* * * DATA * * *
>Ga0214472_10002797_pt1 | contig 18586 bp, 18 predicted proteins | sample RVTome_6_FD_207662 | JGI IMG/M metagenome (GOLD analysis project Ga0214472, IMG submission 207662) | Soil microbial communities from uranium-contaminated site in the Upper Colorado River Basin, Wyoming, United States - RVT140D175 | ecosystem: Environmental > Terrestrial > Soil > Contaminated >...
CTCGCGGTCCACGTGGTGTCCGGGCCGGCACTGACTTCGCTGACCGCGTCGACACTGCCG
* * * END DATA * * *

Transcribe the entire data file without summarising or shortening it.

>Ga0214472_10002797_pt1 | contig 18586 bp, 18 predicted proteins | sample RVTome_6_FD_207662 | JGI IMG/M metagenome (GOLD analysis project Ga0214472, IMG submission 207662) | Soil microbial communities from uranium-contaminated site in the Upper Colorado River Basin, Wyoming, United States - RVT140D175 | ecosystem: Environmental > Terrestrial > Soil > Contaminated >...
CTCGCGGTCCACGTGGTGTCCGGGCCGGCACTGACTTCGCTGACCGCGTCGACACTGCCG